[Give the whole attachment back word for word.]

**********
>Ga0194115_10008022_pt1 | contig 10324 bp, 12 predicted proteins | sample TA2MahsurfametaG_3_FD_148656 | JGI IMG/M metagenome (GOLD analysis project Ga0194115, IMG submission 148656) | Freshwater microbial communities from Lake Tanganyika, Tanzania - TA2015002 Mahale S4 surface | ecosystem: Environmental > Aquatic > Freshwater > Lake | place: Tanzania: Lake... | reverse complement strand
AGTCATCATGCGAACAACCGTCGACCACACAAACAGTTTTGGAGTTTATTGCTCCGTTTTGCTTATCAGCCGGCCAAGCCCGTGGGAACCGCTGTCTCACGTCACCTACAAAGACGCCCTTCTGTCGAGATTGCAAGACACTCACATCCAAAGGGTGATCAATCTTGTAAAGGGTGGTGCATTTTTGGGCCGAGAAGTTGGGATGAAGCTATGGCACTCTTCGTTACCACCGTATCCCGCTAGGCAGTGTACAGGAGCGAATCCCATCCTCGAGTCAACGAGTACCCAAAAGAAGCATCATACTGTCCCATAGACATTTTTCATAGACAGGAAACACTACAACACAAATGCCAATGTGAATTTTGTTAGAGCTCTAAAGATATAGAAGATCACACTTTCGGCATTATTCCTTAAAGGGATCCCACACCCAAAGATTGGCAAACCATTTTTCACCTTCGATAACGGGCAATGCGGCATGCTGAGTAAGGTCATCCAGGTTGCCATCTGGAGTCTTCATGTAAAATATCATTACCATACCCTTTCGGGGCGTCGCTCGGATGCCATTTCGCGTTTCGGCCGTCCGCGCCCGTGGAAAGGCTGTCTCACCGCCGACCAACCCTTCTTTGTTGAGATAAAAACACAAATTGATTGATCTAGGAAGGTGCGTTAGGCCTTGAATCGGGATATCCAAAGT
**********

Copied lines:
>Ga0194115_10008022_pt1 | contig 10324 bp, 12 predicted proteins | sample TA2MahsurfametaG_3_FD_148656 | JGI IMG/M metagenome (GOLD analysis project Ga0194115, IMG submission 148656) | Freshwater microbial communities from Lake Tanganyika, Tanzania - TA2015002 Mahale S4 surface | ecosystem: Environmental > Aquatic > Freshwater > Lake | place: Tanzania: Lake... | reverse complement strand
AGTCATCATGCGAACAACCGTCGACCACACAAACAGTTTTGGAGTTTATTGCTCCGTTTTGCTTATCAGCCGGCCAAGCCCGTGGGAACCGCTGTCTCACGTCACCTACAAAGACGCCCTTCTGTCGAGATTGCAAGACACTCACATCCAAAGGGTGATCAATCTTGTAAAGGGTGGTGCATTTTTGGGCCGAGAAGTTGGGATGAAGCTATGGCACTCTTCGTTACCACCGTATCCCGCTAGGCAGTGTACAGGAGCGAATCCCATCCTCGAGTCAACGAGTACCCAAAAGAAGCATCATACTGTCCCATAGACATTTTTCATAGACAGGAAACACTACAACACAAATGCCAATGTGAATTTTGTTAGAGCTCTAAAGATATAGAAGATCACACTTTCGGCATTATTCCTTAAAGGGATCCCACACCCAAAGATTGGCAAACCATTTTTCACCTTCGATAACGGGCAATGCGGCATGCTGAGTAAGGTCATCCAGGTTGCCATCTGGAGTCTTCATGTAAAATATCATTACCATACCCTTTCGGGGCGTCGCTCGGATGCCATTTCGCGTTTCGGCCGTCCGCGCCCGTGGAAAGGCTGTCTCACCGCCGACCAACCCTTCTTTGTTGAGATAAAAACACAAATTGATTGATCTAGGAAGGTGCGTTAGGCCTTGAATCGGGATATCCAAAGT